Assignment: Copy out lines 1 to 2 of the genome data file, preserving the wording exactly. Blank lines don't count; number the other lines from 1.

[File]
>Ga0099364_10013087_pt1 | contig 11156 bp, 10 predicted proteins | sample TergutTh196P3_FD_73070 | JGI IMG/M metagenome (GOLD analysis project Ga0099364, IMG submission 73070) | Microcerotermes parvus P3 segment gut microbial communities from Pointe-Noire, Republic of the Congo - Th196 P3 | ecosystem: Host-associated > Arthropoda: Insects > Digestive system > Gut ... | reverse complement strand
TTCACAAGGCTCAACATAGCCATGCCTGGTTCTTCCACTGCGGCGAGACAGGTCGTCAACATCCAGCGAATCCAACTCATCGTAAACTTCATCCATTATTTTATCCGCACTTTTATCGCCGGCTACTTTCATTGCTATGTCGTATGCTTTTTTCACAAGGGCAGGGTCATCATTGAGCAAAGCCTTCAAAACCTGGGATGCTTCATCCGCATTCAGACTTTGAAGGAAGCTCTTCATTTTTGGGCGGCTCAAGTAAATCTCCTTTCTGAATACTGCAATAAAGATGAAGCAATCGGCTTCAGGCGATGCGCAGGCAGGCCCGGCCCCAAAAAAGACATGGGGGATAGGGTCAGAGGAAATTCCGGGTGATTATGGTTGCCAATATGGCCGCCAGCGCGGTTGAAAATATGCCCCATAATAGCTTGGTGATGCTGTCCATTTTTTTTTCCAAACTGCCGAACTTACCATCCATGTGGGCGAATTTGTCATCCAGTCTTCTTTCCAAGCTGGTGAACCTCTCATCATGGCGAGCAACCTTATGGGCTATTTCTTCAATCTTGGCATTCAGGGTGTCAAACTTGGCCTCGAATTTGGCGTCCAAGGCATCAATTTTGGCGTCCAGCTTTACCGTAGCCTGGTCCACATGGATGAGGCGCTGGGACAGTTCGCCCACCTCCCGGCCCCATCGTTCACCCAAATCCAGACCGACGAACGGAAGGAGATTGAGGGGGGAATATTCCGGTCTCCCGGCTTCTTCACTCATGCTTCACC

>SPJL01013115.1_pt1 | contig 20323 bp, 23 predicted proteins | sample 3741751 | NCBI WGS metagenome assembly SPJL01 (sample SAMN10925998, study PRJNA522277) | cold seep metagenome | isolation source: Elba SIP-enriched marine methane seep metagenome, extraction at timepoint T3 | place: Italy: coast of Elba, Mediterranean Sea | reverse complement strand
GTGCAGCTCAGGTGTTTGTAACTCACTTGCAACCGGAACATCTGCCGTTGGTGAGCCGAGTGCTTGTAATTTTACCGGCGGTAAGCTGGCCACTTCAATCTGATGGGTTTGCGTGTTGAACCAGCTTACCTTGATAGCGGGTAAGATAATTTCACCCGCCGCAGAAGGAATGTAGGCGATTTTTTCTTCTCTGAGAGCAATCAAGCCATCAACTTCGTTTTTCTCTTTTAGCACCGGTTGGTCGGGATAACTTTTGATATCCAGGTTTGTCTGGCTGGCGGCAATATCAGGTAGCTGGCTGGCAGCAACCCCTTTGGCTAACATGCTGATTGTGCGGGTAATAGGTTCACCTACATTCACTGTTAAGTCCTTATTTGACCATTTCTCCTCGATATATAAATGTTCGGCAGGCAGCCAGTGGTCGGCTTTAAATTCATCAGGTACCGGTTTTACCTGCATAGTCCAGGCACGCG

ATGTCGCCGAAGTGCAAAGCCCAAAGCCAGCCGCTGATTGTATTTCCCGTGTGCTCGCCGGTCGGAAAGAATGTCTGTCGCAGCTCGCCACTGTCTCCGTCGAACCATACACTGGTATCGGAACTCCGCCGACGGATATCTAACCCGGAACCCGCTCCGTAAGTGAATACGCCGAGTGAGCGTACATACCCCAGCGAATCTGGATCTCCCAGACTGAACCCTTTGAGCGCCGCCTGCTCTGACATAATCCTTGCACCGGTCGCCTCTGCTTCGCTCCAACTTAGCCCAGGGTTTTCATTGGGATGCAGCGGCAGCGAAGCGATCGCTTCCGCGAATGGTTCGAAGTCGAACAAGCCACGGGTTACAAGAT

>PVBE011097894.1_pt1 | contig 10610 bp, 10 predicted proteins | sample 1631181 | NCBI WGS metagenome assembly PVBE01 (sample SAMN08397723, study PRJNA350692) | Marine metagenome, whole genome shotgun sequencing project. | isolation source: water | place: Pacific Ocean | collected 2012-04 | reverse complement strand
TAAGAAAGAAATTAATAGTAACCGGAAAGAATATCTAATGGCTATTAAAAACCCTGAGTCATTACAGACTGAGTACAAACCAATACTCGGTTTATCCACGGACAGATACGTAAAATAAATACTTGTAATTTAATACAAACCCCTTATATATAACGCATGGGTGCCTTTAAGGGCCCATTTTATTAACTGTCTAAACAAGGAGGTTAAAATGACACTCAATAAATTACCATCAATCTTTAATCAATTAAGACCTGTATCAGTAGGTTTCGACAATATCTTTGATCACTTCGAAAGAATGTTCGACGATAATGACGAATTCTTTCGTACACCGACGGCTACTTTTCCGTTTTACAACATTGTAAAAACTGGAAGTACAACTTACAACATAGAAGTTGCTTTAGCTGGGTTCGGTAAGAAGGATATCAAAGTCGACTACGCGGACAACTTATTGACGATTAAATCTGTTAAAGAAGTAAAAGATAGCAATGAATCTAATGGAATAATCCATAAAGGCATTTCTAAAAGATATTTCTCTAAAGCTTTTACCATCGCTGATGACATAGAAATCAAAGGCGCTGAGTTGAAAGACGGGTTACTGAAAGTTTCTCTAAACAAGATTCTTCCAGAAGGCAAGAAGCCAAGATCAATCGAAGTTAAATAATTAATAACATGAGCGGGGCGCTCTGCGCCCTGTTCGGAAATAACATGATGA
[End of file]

>Ga0099364_10013087_pt1 | contig 11156 bp, 10 predicted proteins | sample TergutTh196P3_FD_73070 | JGI IMG/M metagenome (GOLD analysis project Ga0099364, IMG submission 73070) | Microcerotermes parvus P3 segment gut microbial communities from Pointe-Noire, Republic of the Congo - Th196 P3 | ecosystem: Host-associated > Arthropoda: Insects > Digestive system > Gut ... | reverse complement strand
TTCACAAGGCTCAACATAGCCATGCCTGGTTCTTCCACTGCGGCGAGACAGGTCGTCAACATCCAGCGAATCCAACTCATCGTAAACTTCATCCATTATTTTATCCGCACTTTTATCGCCGGCTACTTTCATTGCTATGTCGTATGCTTTTTTCACAAGGGCAGGGTCATCATTGAGCAAAGCCTTCAAAACCTGGGATGCTTCATCCGCATTCAGACTTTGAAGGAAGCTCTTCATTTTTGGGCGGCTCAAGTAAATCTCCTTTCTGAATACTGCAATAAAGATGAAGCAATCGGCTTCAGGCGATGCGCAGGCAGGCCCGGCCCCAAAAAAGACATGGGGGATAGGGTCAGAGGAAATTCCGGGTGATTATGGTTGCCAATATGGCCGCCAGCGCGGTTGAAAATATGCCCCATAATAGCTTGGTGATGCTGTCCATTTTTTTTTCCAAACTGCCGAACTTACCATCCATGTGGGCGAATTTGTCATCCAGTCTTCTTTCCAAGCTGGTGAACCTCTCATCATGGCGAGCAACCTTATGGGCTATTTCTTCAATCTTGGCATTCAGGGTGTCAAACTTGGCCTCGAATTTGGCGTCCAAGGCATCAATTTTGGCGTCCAGCTTTACCGTAGCCTGGTCCACATGGATGAGGCGCTGGGACAGTTCGCCCACCTCCCGGCCCCATCGTTCACCCAAATCCAGACCGACGAACGGAAGGAGATTGAGGGGGGAATATTCCGGTCTCCCGGCTTCTTCACTCATGCTTCACC